However, as we look to the future what does flexibility mean for small businesses and how will the expectation of professionals affect the types of talent that are able to be attracted?

The first thing that businesses need to understand is, what is flexible working?

The answer is simply; Flexible working is a working pattern or schedule which is not Monday – Friday, 9-5 in a single office environment.

Juggle recognises flexible working as falling into one of the following three categories, all of which incorporate a level of remote working:

Part-time 2-4 days per week Either juggling another paid role or using the time to balance other things
Full-time with flex 4-5 days per week High degree of autonomy over schedule to balance other things
Portfolio 1-8 days per month Juggling another paid role

Historically the benefits have seemed weighted towards the professional and offering the business very little benefit, even seeming like disadvantages. However, this is far from the reality and below we will explore some of the many advantages to small businesses to employ and manage senior staff in this way.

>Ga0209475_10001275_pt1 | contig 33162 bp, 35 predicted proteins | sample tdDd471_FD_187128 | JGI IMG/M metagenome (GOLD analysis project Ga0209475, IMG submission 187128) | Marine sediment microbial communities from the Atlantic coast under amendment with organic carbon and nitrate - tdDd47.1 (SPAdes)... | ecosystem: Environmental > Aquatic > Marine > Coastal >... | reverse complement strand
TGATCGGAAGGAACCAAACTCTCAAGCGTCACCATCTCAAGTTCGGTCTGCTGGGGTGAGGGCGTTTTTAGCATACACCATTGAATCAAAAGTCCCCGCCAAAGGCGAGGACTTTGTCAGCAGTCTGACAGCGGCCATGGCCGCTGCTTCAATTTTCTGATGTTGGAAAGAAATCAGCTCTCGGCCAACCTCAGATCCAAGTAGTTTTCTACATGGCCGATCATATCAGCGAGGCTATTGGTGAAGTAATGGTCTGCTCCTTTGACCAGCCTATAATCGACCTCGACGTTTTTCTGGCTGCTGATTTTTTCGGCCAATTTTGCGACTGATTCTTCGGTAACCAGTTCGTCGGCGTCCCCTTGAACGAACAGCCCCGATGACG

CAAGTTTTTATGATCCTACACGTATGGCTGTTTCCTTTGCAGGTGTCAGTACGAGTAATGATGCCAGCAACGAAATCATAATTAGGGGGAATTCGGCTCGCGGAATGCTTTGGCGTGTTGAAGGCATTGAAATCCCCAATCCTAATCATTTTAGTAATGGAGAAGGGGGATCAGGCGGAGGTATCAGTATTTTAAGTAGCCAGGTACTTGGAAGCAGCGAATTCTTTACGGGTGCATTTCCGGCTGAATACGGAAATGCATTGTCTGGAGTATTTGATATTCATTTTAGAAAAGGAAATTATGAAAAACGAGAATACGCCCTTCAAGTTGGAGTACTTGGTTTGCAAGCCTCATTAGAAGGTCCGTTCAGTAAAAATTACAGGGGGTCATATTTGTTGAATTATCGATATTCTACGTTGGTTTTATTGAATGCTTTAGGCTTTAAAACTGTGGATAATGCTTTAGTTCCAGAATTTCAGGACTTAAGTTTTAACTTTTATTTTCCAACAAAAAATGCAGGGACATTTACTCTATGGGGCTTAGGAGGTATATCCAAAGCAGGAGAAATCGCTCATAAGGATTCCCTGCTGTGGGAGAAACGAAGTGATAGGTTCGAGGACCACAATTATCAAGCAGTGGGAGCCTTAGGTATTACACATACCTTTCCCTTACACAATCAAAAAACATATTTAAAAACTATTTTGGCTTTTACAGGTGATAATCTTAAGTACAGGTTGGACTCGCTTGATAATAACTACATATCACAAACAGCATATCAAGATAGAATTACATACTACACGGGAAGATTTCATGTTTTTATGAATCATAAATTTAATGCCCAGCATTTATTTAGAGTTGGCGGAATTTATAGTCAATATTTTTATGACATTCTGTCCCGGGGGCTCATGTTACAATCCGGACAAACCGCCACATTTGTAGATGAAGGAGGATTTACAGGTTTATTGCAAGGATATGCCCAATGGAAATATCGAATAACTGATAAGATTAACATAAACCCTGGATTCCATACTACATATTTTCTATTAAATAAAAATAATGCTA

1. Employing flexibly is great value for money.

Because the role is measured and paid based on time spent on that role, the business will save money by engaging someone on a part-time basis, employing and paying a self-employed professional and paying on days or hours clocked. Functions like finance, HR, and marketing, all have high levels of automation and available software within them now, meaning you can employ a high quality, tech-savvy professional on a part-time basis and configure a lot of the core execution work through intelligent platforms. This is a move from retaining agencies as the business gets a senior-level professional dedicated to their business for a similar cost as an agency that will often move juniors to accounts once they are signed up.